The district court in the Northern District of Illinois struck a plaintiff’s infringement contentions because they were too nebulous to give notice of infringement, and failed the particularity requirement of the local patent rules. Infringement contentions must (1) “provide reasonable notice … [of] why [the asserting entity] has a reasonable chance of proving infringement,” and (2) identify “specifically where each element of each asserted claim is found within each accused instrumentality.” The plaintiff failed both requirements.
The plaintiff failed the first requirement because of its repeated use of “and/or,” “inter alia,” “etc.,” and “including but not limited to” expressions. This usage, the court noted, “puts one in mind of a Choose Your Own Adventure with its fulsome array of possible infringement theories.” In particular, the plaintiff could not satisfy the “computer processor” claim limitation by simply pointing to the defendant’s “interconnected computer systems/servers/devices/routers, including but not limited to the regional connectivity centers at Schaumburg and Knoxville.” An infringing component cannot be an “infinitely expandable, open set of systems, devices, and facilities as [the] use of ‘including but not limited to’ suggests.”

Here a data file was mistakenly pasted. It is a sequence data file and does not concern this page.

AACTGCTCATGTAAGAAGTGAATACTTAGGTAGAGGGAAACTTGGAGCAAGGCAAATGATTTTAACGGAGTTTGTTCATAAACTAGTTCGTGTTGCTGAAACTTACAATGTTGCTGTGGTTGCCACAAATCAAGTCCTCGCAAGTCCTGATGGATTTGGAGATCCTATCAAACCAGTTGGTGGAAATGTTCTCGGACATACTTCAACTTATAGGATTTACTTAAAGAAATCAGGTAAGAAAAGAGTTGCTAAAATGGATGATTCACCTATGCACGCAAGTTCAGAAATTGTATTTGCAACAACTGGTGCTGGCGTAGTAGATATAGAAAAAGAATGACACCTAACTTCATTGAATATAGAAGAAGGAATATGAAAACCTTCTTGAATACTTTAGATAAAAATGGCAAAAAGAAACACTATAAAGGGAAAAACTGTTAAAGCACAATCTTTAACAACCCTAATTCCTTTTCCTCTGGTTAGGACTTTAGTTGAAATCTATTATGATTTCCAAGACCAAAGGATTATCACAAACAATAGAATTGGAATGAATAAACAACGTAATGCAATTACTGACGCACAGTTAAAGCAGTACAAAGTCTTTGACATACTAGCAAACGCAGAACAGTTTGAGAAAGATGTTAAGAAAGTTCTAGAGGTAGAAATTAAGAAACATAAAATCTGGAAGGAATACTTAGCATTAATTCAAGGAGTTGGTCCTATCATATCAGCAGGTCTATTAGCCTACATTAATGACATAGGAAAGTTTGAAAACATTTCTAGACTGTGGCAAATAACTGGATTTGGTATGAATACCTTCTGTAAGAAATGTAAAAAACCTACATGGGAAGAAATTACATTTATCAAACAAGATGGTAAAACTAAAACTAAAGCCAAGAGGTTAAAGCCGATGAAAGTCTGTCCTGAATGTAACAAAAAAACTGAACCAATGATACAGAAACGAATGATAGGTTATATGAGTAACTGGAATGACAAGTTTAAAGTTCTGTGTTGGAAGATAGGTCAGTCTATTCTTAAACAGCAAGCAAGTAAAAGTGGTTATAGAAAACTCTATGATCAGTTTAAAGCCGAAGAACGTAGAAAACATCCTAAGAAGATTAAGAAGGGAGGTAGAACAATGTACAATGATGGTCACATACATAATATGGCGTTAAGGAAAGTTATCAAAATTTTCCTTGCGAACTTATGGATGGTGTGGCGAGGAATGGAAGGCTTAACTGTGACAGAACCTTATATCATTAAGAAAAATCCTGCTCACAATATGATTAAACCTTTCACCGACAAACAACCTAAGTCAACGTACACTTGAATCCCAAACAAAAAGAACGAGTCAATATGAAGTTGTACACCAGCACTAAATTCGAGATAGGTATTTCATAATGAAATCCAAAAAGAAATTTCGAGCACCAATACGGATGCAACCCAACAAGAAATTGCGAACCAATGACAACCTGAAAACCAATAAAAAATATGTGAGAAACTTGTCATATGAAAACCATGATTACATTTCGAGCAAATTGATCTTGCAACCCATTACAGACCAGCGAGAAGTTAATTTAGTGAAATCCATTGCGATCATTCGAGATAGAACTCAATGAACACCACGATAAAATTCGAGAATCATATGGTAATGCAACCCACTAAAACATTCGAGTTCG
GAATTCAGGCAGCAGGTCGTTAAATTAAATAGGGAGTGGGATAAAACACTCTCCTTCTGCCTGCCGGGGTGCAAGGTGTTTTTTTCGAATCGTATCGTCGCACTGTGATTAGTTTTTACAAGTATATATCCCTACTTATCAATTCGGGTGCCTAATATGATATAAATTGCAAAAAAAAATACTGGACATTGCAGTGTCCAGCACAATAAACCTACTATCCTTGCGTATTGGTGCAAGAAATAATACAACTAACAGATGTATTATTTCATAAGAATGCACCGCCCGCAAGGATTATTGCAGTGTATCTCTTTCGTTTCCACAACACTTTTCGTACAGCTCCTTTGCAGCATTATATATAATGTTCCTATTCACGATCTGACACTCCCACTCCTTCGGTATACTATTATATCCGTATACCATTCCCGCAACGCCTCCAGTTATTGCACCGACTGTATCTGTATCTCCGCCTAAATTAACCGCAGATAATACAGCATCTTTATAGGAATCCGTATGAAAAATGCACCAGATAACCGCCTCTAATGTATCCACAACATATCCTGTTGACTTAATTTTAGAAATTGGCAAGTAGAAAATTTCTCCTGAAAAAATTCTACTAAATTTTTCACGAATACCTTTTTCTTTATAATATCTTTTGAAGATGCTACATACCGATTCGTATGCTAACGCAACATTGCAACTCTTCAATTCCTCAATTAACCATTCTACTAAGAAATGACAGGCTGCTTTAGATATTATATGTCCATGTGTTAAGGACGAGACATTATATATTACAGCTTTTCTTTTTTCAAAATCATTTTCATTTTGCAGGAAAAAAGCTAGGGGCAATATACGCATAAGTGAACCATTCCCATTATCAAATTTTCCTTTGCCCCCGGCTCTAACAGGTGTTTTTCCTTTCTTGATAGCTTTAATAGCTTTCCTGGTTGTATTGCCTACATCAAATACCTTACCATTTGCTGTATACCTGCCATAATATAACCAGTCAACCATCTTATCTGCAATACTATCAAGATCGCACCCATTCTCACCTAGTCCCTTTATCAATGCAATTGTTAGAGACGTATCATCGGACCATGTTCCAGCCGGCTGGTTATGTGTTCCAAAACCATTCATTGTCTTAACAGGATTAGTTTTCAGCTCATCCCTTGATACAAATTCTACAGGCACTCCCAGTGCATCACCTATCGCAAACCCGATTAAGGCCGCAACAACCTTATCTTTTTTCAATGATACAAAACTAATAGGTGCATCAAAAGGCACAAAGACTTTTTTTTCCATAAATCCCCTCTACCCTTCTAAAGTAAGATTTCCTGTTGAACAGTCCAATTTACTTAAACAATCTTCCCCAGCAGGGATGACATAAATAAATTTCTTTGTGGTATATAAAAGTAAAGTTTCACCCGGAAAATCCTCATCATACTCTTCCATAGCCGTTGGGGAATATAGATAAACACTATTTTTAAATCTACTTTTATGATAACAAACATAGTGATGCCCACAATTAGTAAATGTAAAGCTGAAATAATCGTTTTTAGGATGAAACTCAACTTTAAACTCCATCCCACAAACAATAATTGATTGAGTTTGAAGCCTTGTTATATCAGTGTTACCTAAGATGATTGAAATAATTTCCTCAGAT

The plaintiff did not meet the second requirement because it failed show how the accused components performed the claimed functions. The plaintiff did not specify how “regional connectivity centers” performed the claimed steps of receiving, and storing information from a video storage center. It was insufficient to simply assert that a connectivity center was “connected” to a videophone. The plaintiff should have identified how the servers in the connectivity center connected to videophones to receive and store information.
Visual Interactive Phone Concepts, Inc. v. U.S. Cellular Corp., 1-11-cv-05289 (N.D. Ill., May 26, 2015) (E. Bucklo).